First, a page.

If you’re a new mama heading on travel, there are all sorts of things to think through before you hop on a plane, train, or other mode of transport. There’s the emotional dimension to leaving baby, to be sure. And for those of you who are breastfeeding, there are all the logistical challenges of pumping, storing, and transporting milk.
By now, we’ve all heard about the companies that will ship milk home for you, like Milk Stork and FedEx milk shipping services. But what if your employer doesn’t cover the costs (and you don’t want to foot the bill yourself)? Or perhaps you’re traveling abroad – what then?
I queried a group of the smartest new working mamas I know, and these Mindful Return alums were eager to share their advice from the pumping trenches.
3 Best Cooler Bags for Transporting Milk
It’s not cheap, but mamas swear by the ability of this bag to keep their milk cold and frozen. Yes, they’re heavier than normal coolers, but they’re remarkably durable and work fine as carry-on luggage. One mama said she got the smallest size for a 3-day trip from US to Canada, and it fit all her milk with room to spare.
Much less expensive than the Yeti, mamas also thought this was great. Fits about the same amount of milk as the small Yeti, and gets the job done.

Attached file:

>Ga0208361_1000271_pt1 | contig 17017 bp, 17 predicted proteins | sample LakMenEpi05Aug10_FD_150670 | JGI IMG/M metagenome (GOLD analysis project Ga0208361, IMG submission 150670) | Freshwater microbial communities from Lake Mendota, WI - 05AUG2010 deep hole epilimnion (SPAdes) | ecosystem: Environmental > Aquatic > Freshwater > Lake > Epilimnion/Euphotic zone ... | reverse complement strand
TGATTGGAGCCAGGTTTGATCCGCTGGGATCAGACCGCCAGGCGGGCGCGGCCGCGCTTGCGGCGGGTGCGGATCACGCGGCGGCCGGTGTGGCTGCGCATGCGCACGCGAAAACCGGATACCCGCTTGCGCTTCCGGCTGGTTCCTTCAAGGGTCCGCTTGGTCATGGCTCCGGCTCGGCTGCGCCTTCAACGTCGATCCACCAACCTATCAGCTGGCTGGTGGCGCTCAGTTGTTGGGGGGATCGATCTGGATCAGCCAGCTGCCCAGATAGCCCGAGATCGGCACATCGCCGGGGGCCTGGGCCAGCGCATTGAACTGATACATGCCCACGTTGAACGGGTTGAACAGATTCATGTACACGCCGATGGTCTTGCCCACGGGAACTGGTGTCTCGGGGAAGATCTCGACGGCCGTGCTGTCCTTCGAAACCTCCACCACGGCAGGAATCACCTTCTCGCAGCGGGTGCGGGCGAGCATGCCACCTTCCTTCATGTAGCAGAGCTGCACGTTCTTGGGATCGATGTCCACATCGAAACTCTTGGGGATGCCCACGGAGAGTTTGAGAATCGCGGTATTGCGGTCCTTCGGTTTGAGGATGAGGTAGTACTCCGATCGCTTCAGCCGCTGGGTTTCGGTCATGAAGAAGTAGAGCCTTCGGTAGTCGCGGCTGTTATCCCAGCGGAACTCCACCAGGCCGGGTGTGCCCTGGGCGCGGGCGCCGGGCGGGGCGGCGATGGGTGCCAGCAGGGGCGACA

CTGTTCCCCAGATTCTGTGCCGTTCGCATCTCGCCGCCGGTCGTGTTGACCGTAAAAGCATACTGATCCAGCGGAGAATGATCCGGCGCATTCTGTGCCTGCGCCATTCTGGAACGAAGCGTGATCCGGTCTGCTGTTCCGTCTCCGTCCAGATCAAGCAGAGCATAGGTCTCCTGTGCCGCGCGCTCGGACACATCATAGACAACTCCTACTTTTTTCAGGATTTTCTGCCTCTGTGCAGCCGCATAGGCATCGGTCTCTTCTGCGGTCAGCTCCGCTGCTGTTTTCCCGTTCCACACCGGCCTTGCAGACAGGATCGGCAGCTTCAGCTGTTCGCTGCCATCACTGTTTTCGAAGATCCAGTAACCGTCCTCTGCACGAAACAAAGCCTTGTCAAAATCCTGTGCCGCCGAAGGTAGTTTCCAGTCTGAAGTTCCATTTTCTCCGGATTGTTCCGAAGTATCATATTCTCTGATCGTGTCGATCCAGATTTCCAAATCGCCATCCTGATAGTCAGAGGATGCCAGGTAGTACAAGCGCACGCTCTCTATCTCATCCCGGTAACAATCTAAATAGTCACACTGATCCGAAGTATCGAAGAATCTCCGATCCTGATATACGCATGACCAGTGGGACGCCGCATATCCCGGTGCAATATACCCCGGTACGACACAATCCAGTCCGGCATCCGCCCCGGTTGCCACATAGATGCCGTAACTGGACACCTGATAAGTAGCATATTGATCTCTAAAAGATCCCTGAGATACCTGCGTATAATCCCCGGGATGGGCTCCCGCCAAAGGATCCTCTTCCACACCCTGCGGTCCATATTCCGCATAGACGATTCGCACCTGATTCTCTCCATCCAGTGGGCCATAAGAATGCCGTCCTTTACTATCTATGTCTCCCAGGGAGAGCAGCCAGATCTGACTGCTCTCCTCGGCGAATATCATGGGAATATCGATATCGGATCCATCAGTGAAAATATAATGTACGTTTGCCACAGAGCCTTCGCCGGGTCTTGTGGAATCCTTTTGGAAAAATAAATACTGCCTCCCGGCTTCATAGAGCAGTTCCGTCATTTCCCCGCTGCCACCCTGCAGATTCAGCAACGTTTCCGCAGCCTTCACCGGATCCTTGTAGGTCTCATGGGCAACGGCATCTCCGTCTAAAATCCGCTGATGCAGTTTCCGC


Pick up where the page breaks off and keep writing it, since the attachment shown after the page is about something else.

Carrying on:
Best for shorter trips, or those when you’re carrying your baby with you and only have to carry a small amount of milk. It holds four full Medela bottles (so approximately 36 ounces in total), and it keeps milk cold for a full work day. One mama took frozen milk in it on a 24 hour plane ride, and the milk was still cold (but not completely frozen) by the time she arrived.
What About the Ice?
These were the crowd-favorite, by far. Just add water when you arrive at your destination, and freeze. Especially if you’re going abroad and can’t figure out dry ice logistics, these are a life-saver. You can bring them empty in your suitcase, fill them with water when you get to your hotel, and then ask to put them in the hotel’s freezer about 2 days before you leave. They’re awesome for transporting frozen breastmilk home.
What if you have no ice? One mama who had a 12+ hour trip without ice used some S’well Bottles (other insulated bottles would work, too). And her milk stayed cold for the entire trip.
A Smattering of Other Great Pumping-on-Travel Tips
- Check out the Spectra S1 pump, which has a built-in battery that stays charged for several days’ worth of pumping.
- If you don’t have a Spectra, bring your external battery pack (like this Medela one) and a million batteries.
- Ask your hotel to put your milk in their freezer at the end of each day.
- For longer international trips, try to find a dry ice delivery service at your destination.
- Check whether your power adapter is compatible for 220V. Consider buying a universal one to get your pump to work overseas.
- Don’t fret about needing to pump in your airplane seat. The white noise of an airplane is VERY loud!
- Consider bringing a hand pump, as one mama says, “in case you fry your electric pump”!
Bon voyage, mamas, and safe travels!
If you need more help getting your head in a better place to return to work after maternity leave, join us for the next session of Mindful Return.
Want more practical tips on working parenthood? Check out my book, Back to Work After Baby: How to Plan and Navigate a Mindful Return from Maternity Leave.